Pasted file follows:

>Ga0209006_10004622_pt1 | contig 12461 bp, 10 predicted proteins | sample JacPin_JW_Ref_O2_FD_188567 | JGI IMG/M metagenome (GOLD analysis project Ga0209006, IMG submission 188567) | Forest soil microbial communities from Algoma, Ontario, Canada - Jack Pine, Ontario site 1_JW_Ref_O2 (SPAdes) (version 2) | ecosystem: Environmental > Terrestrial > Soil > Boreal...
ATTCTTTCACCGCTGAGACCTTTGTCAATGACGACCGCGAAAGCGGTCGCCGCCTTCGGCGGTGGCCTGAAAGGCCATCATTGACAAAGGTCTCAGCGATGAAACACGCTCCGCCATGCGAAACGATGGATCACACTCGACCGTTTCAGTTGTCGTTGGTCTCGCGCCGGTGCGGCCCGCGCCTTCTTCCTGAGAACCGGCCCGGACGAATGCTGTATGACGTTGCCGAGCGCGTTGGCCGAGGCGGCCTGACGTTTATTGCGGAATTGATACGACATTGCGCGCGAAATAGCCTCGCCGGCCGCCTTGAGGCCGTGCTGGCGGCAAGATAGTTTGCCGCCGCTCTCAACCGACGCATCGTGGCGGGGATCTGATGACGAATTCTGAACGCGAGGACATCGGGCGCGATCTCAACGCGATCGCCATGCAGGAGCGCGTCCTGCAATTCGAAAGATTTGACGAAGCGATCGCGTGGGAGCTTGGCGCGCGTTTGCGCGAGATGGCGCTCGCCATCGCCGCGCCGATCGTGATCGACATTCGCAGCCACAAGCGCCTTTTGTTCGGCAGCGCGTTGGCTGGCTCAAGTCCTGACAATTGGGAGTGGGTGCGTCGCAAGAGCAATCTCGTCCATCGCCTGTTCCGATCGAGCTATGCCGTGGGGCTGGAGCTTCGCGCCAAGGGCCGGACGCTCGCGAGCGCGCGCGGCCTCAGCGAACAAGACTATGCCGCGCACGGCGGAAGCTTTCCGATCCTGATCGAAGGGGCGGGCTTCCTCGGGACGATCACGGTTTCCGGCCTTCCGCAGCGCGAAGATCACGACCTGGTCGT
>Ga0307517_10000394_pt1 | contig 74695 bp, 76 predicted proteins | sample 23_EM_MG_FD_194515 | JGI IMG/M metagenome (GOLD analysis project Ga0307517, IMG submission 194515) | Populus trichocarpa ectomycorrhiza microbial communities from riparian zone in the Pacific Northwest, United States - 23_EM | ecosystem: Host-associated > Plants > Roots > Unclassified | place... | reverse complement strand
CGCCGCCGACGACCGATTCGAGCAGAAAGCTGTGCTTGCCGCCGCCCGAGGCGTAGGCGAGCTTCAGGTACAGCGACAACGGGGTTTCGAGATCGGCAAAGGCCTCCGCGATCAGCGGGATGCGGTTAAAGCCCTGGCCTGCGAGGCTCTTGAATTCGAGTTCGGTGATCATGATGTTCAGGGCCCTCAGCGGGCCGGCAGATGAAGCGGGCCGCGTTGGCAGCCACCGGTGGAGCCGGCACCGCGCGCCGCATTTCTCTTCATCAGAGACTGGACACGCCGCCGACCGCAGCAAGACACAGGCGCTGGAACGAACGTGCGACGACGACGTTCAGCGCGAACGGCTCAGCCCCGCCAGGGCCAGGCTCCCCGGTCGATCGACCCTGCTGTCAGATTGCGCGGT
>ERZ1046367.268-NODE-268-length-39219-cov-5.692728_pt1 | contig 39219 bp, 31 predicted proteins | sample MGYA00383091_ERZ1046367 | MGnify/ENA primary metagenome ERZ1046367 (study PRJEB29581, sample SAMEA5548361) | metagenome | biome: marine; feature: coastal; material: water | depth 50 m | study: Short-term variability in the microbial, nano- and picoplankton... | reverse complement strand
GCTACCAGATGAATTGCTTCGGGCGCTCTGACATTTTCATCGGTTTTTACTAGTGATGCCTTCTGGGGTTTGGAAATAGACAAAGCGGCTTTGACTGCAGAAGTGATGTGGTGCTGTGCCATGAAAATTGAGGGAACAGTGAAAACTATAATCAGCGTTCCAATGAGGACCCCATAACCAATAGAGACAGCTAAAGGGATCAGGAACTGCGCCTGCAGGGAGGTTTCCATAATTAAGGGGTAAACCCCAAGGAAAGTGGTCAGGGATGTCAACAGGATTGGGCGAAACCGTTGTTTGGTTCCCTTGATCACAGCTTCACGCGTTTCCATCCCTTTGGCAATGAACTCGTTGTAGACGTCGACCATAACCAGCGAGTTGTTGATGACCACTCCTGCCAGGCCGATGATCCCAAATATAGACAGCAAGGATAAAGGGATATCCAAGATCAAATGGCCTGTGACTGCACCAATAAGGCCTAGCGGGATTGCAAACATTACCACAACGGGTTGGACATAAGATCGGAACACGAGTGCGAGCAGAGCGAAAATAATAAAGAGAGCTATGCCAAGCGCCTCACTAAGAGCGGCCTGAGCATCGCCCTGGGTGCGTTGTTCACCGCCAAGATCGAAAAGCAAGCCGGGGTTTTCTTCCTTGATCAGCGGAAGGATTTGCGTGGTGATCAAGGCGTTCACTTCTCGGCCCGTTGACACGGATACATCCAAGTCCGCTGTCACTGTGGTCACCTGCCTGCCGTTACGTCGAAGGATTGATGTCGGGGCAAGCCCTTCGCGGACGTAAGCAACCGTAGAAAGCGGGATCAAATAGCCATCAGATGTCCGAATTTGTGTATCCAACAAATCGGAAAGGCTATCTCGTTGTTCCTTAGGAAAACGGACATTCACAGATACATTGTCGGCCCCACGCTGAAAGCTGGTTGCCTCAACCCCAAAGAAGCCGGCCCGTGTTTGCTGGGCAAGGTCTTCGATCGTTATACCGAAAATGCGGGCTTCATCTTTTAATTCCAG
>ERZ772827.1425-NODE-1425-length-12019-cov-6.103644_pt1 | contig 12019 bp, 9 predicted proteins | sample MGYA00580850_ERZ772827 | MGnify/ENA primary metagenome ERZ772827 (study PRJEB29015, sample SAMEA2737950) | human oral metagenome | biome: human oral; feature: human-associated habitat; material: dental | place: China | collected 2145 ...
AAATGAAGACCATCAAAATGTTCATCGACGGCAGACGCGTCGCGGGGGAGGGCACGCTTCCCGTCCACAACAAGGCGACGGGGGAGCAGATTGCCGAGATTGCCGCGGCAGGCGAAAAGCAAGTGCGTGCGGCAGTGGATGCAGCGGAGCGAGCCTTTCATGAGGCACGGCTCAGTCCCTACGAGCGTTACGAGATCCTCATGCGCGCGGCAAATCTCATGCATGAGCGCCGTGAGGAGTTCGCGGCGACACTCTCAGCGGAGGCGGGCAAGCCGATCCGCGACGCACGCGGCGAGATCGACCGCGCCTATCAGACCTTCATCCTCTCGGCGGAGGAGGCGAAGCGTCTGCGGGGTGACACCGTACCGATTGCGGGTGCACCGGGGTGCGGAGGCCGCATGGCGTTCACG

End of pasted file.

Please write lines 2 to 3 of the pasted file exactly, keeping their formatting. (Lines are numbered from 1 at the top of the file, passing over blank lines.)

ATTCTTTCACCGCTGAGACCTTTGTCAATGACGACCGCGAAAGCGGTCGCCGCCTTCGGCGGTGGCCTGAAAGGCCATCATTGACAAAGGTCTCAGCGATGAAACACGCTCCGCCATGCGAAACGATGGATCACACTCGACCGTTTCAGTTGTCGTTGGTCTCGCGCCGGTGCGGCCCGCGCCTTCTTCCTGAGAACCGGCCCGGACGAATGCTGTATGACGTTGCCGAGCGCGTTGGCCGAGGCGGCCTGACGTTTATTGCGGAATTGATACGACATTGCGCGCGAAATAGCCTCGCCGGCCGCCTTGAGGCCGTGCTGGCGGCAAGATAGTTTGCCGCCGCTCTCAACCGACGCATCGTGGCGGGGATCTGATGACGAATTCTGAACGCGAGGACATCGGGCGCGATCTCAACGCGATCGCCATGCAGGAGCGCGTCCTGCAATTCGAAAGATTTGACGAAGCGATCGCGTGGGAGCTTGGCGCGCGTTTGCGCGAGATGGCGCTCGCCATCGCCGCGCCGATCGTGATCGACATTCGCAGCCACAAGCGCCTTTTGTTCGGCAGCGCGTTGGCTGGCTCAAGTCCTGACAATTGGGAGTGGGTGCGTCGCAAGAGCAATCTCGTCCATCGCCTGTTCCGATCGAGCTATGCCGTGGGGCTGGAGCTTCGCGCCAAGGGCCGGACGCTCGCGAGCGCGCGCGGCCTCAGCGAACAAGACTATGCCGCGCACGGCGGAAGCTTTCCGATCCTGATCGAAGGGGCGGGCTTCCTCGGGACGATCACGGTTTCCGGCCTTCCGCAGCGCGAAGATCACGACCTGGTCGT
>Ga0307517_10000394_pt1 | contig 74695 bp, 76 predicted proteins | sample 23_EM_MG_FD_194515 | JGI IMG/M metagenome (GOLD analysis project Ga0307517, IMG submission 194515) | Populus trichocarpa ectomycorrhiza microbial communities from riparian zone in the Pacific Northwest, United States - 23_EM | ecosystem: Host-associated > Plants > Roots > Unclassified | place... | reverse complement strand